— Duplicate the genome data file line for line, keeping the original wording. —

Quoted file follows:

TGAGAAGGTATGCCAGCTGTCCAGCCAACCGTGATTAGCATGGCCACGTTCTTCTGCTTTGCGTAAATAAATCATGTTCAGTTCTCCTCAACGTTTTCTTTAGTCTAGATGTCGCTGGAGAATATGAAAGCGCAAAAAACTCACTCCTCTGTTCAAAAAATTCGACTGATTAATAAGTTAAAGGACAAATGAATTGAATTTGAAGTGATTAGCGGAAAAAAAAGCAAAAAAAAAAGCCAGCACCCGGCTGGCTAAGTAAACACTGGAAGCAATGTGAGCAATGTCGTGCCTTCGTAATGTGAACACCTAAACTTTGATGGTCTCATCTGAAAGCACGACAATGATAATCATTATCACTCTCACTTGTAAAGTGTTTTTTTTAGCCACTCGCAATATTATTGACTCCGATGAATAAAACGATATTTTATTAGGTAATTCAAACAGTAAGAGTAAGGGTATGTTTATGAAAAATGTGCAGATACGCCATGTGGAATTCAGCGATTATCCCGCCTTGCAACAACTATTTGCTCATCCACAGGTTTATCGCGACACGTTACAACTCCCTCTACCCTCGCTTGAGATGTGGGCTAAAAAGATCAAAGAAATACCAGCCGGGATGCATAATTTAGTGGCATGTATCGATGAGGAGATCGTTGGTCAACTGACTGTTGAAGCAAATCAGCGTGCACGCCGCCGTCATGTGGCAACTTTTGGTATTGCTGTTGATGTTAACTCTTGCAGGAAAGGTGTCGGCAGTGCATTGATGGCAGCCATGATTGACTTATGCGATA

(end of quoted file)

TGAGAAGGTATGCCAGCTGTCCAGCCAACCGTGATTAGCATGGCCACGTTCTTCTGCTTTGCGTAAATAAATCATGTTCAGTTCTCCTCAACGTTTTCTTTAGTCTAGATGTCGCTGGAGAATATGAAAGCGCAAAAAACTCACTCCTCTGTTCAAAAAATTCGACTGATTAATAAGTTAAAGGACAAATGAATTGAATTTGAAGTGATTAGCGGAAAAAAAAGCAAAAAAAAAAGCCAGCACCCGGCTGGCTAAGTAAACACTGGAAGCAATGTGAGCAATGTCGTGCCTTCGTAATGTGAACACCTAAACTTTGATGGTCTCATCTGAAAGCACGACAATGATAATCATTATCACTCTCACTTGTAAAGTGTTTTTTTTAGCCACTCGCAATATTATTGACTCCGATGAATAAAACGATATTTTATTAGGTAATTCAAACAGTAAGAGTAAGGGTATGTTTATGAAAAATGTGCAGATACGCCATGTGGAATTCAGCGATTATCCCGCCTTGCAACAACTATTTGCTCATCCACAGGTTTATCGCGACACGTTACAACTCCCTCTACCCTCGCTTGAGATGTGGGCTAAAAAGATCAAAGAAATACCAGCCGGGATGCATAATTTAGTGGCATGTATCGATGAGGAGATCGTTGGTCAACTGACTGTTGAAGCAAATCAGCGTGCACGCCGCCGTCATGTGGCAACTTTTGGTATTGCTGTTGATGTTAACTCTTGCAGGAAAGGTGTCGGCAGTGCATTGATGGCAGCCATGATTGACTTATGCGATA